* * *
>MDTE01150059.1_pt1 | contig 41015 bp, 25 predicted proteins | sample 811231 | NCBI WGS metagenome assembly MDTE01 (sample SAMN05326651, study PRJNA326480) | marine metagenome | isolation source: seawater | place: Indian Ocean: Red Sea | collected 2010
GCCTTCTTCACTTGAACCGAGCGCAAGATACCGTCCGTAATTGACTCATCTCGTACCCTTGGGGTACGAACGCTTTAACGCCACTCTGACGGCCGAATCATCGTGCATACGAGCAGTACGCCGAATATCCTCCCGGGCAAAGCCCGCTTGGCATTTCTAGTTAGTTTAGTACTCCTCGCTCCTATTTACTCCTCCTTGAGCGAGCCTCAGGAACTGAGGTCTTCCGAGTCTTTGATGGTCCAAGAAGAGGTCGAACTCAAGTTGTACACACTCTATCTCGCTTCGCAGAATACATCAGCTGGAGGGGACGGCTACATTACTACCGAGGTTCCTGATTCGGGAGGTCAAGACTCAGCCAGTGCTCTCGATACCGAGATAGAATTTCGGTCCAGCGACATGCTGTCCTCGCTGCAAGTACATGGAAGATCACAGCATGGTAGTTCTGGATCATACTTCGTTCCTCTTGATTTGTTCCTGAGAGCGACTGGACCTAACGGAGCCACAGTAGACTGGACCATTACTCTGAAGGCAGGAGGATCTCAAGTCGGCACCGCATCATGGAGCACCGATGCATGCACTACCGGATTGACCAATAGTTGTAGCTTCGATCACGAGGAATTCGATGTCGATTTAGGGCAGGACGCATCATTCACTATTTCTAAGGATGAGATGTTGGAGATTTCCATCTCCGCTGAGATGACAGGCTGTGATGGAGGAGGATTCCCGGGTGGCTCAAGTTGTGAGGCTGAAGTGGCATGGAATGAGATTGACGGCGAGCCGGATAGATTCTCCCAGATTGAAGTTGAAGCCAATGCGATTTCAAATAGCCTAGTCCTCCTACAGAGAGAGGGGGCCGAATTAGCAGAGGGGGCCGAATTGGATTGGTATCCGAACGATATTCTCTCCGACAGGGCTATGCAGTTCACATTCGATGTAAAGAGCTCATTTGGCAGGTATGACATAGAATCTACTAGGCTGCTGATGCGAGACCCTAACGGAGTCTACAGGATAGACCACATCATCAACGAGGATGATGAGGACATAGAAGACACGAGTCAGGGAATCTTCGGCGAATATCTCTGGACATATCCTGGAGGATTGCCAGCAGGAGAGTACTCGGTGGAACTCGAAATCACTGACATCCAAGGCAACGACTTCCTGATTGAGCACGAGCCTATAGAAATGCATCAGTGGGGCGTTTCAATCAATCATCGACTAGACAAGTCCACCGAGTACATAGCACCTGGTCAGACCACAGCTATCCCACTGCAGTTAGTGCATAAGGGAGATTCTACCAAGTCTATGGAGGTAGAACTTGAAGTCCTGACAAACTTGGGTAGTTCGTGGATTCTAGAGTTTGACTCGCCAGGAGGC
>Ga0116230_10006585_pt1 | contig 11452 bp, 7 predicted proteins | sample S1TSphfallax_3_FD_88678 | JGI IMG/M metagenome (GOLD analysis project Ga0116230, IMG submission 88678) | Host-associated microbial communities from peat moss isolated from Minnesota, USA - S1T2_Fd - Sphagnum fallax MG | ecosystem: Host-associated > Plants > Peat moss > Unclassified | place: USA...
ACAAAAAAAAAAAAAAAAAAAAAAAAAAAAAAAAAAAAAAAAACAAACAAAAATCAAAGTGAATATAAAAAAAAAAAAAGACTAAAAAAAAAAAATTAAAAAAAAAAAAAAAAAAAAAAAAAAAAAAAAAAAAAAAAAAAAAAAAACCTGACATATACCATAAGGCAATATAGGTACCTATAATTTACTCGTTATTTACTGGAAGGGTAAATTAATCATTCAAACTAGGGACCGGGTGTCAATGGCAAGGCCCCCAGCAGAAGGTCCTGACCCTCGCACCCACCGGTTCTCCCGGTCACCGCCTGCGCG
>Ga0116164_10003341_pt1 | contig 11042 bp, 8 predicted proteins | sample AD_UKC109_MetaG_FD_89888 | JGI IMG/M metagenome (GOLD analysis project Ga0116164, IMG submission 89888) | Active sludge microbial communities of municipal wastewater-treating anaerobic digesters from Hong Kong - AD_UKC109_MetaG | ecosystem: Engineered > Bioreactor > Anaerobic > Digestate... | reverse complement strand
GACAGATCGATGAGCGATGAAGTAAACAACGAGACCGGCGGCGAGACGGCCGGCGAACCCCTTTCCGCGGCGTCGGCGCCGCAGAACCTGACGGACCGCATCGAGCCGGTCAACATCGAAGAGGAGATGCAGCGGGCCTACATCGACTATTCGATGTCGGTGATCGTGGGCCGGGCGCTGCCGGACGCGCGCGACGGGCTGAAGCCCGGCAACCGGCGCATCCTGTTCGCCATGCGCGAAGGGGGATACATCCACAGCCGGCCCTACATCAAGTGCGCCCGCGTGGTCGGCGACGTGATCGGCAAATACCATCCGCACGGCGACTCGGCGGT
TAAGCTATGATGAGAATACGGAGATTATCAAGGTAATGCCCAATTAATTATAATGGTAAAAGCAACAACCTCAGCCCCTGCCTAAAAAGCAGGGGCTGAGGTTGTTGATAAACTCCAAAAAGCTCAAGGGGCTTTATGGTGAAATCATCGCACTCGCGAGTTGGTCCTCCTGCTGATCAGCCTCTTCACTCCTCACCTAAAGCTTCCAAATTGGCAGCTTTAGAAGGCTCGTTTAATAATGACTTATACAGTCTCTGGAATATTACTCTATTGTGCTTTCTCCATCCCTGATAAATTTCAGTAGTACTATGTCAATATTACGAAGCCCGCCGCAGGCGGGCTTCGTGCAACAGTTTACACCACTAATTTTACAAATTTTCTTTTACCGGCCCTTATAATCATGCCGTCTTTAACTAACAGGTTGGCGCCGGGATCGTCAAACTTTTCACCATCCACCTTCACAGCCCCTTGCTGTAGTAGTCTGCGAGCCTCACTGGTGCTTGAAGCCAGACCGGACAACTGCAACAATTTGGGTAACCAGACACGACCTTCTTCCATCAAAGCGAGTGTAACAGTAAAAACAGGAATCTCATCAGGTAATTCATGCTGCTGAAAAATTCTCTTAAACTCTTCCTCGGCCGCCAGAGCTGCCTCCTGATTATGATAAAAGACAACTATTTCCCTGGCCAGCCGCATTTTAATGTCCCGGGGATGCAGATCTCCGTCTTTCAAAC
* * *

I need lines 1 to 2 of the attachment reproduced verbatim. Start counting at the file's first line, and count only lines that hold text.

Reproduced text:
>MDTE01150059.1_pt1 | contig 41015 bp, 25 predicted proteins | sample 811231 | NCBI WGS metagenome assembly MDTE01 (sample SAMN05326651, study PRJNA326480) | marine metagenome | isolation source: seawater | place: Indian Ocean: Red Sea | collected 2010
GCCTTCTTCACTTGAACCGAGCGCAAGATACCGTCCGTAATTGACTCATCTCGTACCCTTGGGGTACGAACGCTTTAACGCCACTCTGACGGCCGAATCATCGTGCATACGAGCAGTACGCCGAATATCCTCCCGGGCAAAGCCCGCTTGGCATTTCTAGTTAGTTTAGTACTCCTCGCTCCTATTTACTCCTCCTTGAGCGAGCCTCAGGAACTGAGGTCTTCCGAGTCTTTGATGGTCCAAGAAGAGGTCGAACTCAAGTTGTACACACTCTATCTCGCTTCGCAGAATACATCAGCTGGAGGGGACGGCTACATTACTACCGAGGTTCCTGATTCGGGAGGTCAAGACTCAGCCAGTGCTCTCGATACCGAGATAGAATTTCGGTCCAGCGACATGCTGTCCTCGCTGCAAGTACATGGAAGATCACAGCATGGTAGTTCTGGATCATACTTCGTTCCTCTTGATTTGTTCCTGAGAGCGACTGGACCTAACGGAGCCACAGTAGACTGGACCATTACTCTGAAGGCAGGAGGATCTCAAGTCGGCACCGCATCATGGAGCACCGATGCATGCACTACCGGATTGACCAATAGTTGTAGCTTCGATCACGAGGAATTCGATGTCGATTTAGGGCAGGACGCATCATTCACTATTTCTAAGGATGAGATGTTGGAGATTTCCATCTCCGCTGAGATGACAGGCTGTGATGGAGGAGGATTCCCGGGTGGCTCAAGTTGTGAGGCTGAAGTGGCATGGAATGAGATTGACGGCGAGCCGGATAGATTCTCCCAGATTGAAGTTGAAGCCAATGCGATTTCAAATAGCCTAGTCCTCCTACAGAGAGAGGGGGCCGAATTAGCAGAGGGGGCCGAATTGGATTGGTATCCGAACGATATTCTCTCCGACAGGGCTATGCAGTTCACATTCGATGTAAAGAGCTCATTTGGCAGGTATGACATAGAATCTACTAGGCTGCTGATGCGAGACCCTAACGGAGTCTACAGGATAGACCACATCATCAACGAGGATGATGAGGACATAGAAGACACGAGTCAGGGAATCTTCGGCGAATATCTCTGGACATATCCTGGAGGATTGCCAGCAGGAGAGTACTCGGTGGAACTCGAAATCACTGACATCCAAGGCAACGACTTCCTGATTGAGCACGAGCCTATAGAAATGCATCAGTGGGGCGTTTCAATCAATCATCGACTAGACAAGTCCACCGAGTACATAGCACCTGGTCAGACCACAGCTATCCCACTGCAGTTAGTGCATAAGGGAGATTCTACCAAGTCTATGGAGGTAGAACTTGAAGTCCTGACAAACTTGGGTAGTTCGTGGATTCTAGAGTTTGACTCGCCAGGAGGC